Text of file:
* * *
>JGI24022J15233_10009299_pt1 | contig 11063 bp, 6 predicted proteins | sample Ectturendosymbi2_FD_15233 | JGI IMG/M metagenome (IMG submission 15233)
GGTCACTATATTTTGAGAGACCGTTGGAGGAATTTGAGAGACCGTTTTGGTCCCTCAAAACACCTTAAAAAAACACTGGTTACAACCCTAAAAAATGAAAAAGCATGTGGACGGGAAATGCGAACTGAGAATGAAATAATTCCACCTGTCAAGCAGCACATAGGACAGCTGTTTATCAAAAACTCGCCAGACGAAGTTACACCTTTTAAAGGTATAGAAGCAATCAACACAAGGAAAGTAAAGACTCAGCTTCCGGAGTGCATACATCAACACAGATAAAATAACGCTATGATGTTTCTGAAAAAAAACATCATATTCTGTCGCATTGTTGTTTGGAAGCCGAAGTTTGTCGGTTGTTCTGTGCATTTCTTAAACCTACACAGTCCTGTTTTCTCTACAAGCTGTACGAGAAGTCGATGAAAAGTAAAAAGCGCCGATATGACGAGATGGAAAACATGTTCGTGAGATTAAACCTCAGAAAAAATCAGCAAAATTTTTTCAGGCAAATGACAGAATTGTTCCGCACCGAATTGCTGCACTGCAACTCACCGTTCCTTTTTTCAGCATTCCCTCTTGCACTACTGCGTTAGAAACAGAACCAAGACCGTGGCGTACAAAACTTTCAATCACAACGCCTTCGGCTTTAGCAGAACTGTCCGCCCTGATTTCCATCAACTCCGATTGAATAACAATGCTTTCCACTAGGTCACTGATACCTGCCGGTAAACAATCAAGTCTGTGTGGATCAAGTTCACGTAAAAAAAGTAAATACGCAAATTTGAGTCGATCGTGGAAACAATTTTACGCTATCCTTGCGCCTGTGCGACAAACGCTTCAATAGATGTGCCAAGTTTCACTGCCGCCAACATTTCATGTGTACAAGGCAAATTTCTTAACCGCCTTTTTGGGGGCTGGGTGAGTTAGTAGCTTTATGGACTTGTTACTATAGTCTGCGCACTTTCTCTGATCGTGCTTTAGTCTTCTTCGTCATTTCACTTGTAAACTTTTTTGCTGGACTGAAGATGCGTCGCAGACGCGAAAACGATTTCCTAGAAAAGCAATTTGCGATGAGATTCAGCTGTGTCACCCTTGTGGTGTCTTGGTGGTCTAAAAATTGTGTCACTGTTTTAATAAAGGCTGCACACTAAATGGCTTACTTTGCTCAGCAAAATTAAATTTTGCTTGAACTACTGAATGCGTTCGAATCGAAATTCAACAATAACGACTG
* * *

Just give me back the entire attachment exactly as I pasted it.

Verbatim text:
>JGI24022J15233_10009299_pt1 | contig 11063 bp, 6 predicted proteins | sample Ectturendosymbi2_FD_15233 | JGI IMG/M metagenome (IMG submission 15233)
GGTCACTATATTTTGAGAGACCGTTGGAGGAATTTGAGAGACCGTTTTGGTCCCTCAAAACACCTTAAAAAAACACTGGTTACAACCCTAAAAAATGAAAAAGCATGTGGACGGGAAATGCGAACTGAGAATGAAATAATTCCACCTGTCAAGCAGCACATAGGACAGCTGTTTATCAAAAACTCGCCAGACGAAGTTACACCTTTTAAAGGTATAGAAGCAATCAACACAAGGAAAGTAAAGACTCAGCTTCCGGAGTGCATACATCAACACAGATAAAATAACGCTATGATGTTTCTGAAAAAAAACATCATATTCTGTCGCATTGTTGTTTGGAAGCCGAAGTTTGTCGGTTGTTCTGTGCATTTCTTAAACCTACACAGTCCTGTTTTCTCTACAAGCTGTACGAGAAGTCGATGAAAAGTAAAAAGCGCCGATATGACGAGATGGAAAACATGTTCGTGAGATTAAACCTCAGAAAAAATCAGCAAAATTTTTTCAGGCAAATGACAGAATTGTTCCGCACCGAATTGCTGCACTGCAACTCACCGTTCCTTTTTTCAGCATTCCCTCTTGCACTACTGCGTTAGAAACAGAACCAAGACCGTGGCGTACAAAACTTTCAATCACAACGCCTTCGGCTTTAGCAGAACTGTCCGCCCTGATTTCCATCAACTCCGATTGAATAACAATGCTTTCCACTAGGTCACTGATACCTGCCGGTAAACAATCAAGTCTGTGTGGATCAAGTTCACGTAAAAAAAGTAAATACGCAAATTTGAGTCGATCGTGGAAACAATTTTACGCTATCCTTGCGCCTGTGCGACAAACGCTTCAATAGATGTGCCAAGTTTCACTGCCGCCAACATTTCATGTGTACAAGGCAAATTTCTTAACCGCCTTTTTGGGGGCTGGGTGAGTTAGTAGCTTTATGGACTTGTTACTATAGTCTGCGCACTTTCTCTGATCGTGCTTTAGTCTTCTTCGTCATTTCACTTGTAAACTTTTTTGCTGGACTGAAGATGCGTCGCAGACGCGAAAACGATTTCCTAGAAAAGCAATTTGCGATGAGATTCAGCTGTGTCACCCTTGTGGTGTCTTGGTGGTCTAAAAATTGTGTCACTGTTTTAATAAAGGCTGCACACTAAATGGCTTACTTTGCTCAGCAAAATTAAATTTTGCTTGAACTACTGAATGCGTTCGAATCGAAATTCAACAATAACGACTG